All families and children are valued and respected. Younger kids are assigned older buddies to help them acclimate. There’s a no package policy so no child feels less than or left out. Staff does not distinguish between which campers have Jewish parents and which ones do not, embraces its LGBTQ community and expects counselors and campers to do the same.

Community building is thoughtful, deliberate and starts on day one when the entire camp attends an opening day service during which campers pass a Torah scroll through the crowd from the oldest to youngest camper symbolizing their connection to Judaism and to one another. Later the same day, each cabin huddles together and with guidance from counselors, writes down the rules and expectations they have for their bunkmates that summer.

Throughout the season, adults teach children how to relate to all people using the “I-it” to “I-thou” approach to relationships from Jewish philosopher Martin Buber. In addition to helping kitchen staff serve the starving, campers are expected to look them in the eye, offer appreciation and ask meaningful questions. The goal is for the children to move away from associating those who work at the camp only with their job and get to know them as people with exciting and interesting lives.

Young people show support and build bonds day in and day out in less and more formal ways. My teen always returns home with a repertoire of new card games as well as a perfected Frisbee toss thanks to the generosity of a friend or counselor and a trove of memories to share like bringing his little brother a carton of milk during each lunch, midnight escapes to the GaGa pit, bunk pranks and leaning on a go to buddy during a rough day. Our little guy beams when he retells the tale of the older camper who catapulted him off the blob and into the lake, the time he and his pals lathered up and slid down a muddy hillside and how his favorite counselor helped him handle a disagreement.

In addition to scheduled meals and services, the lower and upper camp come together for Israeli dance, a DJ party, the Fourth of July Carnival, International Day, theater productions, an art show and The Maccabiah Games. At Jewish camp, the Games are more than an end of summer color war. Each of the four teams represent a different pillar in Judaism: Torah, prayer, acts of loving kindness and community as well as a value: truth, awe, compassion and responsibility. At the start of the week, leadership explains how no pillar can stand without the support of the other. Teams are challenged to bring the values assigned to their group to life and carry out the camp’s mission statement, Hineini or Here I am by striving to be the best they can be as individuals, to their peers and to the community through song, dance art, drama and sports.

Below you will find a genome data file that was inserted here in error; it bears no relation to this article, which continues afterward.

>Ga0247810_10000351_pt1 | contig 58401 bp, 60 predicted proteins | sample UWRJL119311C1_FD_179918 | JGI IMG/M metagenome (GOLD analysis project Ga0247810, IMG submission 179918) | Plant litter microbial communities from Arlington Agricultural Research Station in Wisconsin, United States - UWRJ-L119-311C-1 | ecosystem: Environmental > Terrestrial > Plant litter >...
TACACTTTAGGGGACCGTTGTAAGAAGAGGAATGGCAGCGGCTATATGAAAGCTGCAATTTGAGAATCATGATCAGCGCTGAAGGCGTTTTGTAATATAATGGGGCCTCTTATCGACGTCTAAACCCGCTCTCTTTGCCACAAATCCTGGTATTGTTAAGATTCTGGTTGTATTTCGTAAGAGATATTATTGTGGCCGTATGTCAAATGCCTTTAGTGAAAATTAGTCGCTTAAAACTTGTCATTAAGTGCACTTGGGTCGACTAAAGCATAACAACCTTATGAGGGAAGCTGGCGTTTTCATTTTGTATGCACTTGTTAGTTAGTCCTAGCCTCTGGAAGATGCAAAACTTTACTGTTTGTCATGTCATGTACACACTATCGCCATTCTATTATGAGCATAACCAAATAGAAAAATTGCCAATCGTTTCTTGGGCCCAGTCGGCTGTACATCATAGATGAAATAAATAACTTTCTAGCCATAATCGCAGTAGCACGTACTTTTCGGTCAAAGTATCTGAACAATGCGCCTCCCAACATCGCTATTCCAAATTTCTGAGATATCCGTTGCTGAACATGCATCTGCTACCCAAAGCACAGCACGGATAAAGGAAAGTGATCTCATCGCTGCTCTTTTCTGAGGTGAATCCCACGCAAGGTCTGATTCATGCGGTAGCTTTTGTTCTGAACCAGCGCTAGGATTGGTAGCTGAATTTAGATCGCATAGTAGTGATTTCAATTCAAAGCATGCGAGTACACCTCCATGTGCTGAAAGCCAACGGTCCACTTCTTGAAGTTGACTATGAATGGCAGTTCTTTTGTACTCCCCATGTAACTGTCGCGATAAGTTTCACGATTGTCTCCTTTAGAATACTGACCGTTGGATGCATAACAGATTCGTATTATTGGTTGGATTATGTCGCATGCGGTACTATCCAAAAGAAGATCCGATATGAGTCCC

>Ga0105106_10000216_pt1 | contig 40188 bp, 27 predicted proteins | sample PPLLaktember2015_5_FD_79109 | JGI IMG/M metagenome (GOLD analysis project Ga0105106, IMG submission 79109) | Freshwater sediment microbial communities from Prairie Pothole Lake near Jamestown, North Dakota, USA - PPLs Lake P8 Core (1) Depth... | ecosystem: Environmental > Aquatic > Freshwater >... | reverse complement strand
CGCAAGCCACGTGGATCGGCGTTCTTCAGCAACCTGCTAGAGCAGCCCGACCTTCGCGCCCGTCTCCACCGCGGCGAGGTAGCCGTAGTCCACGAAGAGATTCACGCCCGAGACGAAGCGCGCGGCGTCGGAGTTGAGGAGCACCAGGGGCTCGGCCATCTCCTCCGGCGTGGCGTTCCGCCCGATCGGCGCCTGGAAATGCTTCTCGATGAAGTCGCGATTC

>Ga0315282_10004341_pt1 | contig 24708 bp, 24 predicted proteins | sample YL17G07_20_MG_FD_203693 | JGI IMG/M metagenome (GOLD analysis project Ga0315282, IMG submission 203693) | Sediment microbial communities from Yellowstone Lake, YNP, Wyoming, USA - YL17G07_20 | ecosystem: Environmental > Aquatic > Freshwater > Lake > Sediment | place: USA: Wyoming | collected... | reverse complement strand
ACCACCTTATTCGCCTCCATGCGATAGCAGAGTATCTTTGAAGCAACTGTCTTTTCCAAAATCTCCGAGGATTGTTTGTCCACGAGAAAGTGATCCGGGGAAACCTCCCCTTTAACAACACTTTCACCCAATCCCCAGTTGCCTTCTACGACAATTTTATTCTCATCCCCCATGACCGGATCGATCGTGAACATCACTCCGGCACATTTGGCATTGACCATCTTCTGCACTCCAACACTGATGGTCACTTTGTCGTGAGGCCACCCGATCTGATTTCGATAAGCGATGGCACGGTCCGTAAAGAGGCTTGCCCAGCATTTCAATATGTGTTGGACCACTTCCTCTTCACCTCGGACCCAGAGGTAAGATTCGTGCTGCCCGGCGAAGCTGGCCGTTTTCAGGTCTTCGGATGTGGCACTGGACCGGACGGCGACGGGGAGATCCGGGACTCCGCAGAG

3) And repair the world

The motto of the camp is Be the One; be the one person to make a difference, to do the right thing and to help make the world a better place. In doing so, campers are performing the Jewish commandment Tikun Olam or repairing the world.

On campus, children care for animals at the farm, tend to the garden and give left over trip day money to a local food shelter. Rising 7th graders research a cause and host a camp wide Tzedakah or charitable giving fair. This year, they raised awareness and money for causes that fight discrimination and support the environment, people with cancer and animal welfare.

Campers also participate in volunteer projects during Make a Difference Day. Younger children bake challah bread for Friday night dinners, do spring cleaning around campus and write to senators. Older children go out into the community. This summer, they volunteered at a facility that works with women with disabilities, a housing organization, a senior center, local garden and a youth empowerment center. Some even traveled to New York’s state capital to meet with lay leaders and political advocates where they discussed voting rights, reproductive rights, criminal justice reform, LGBTQ+ rights, hunger and clean energy.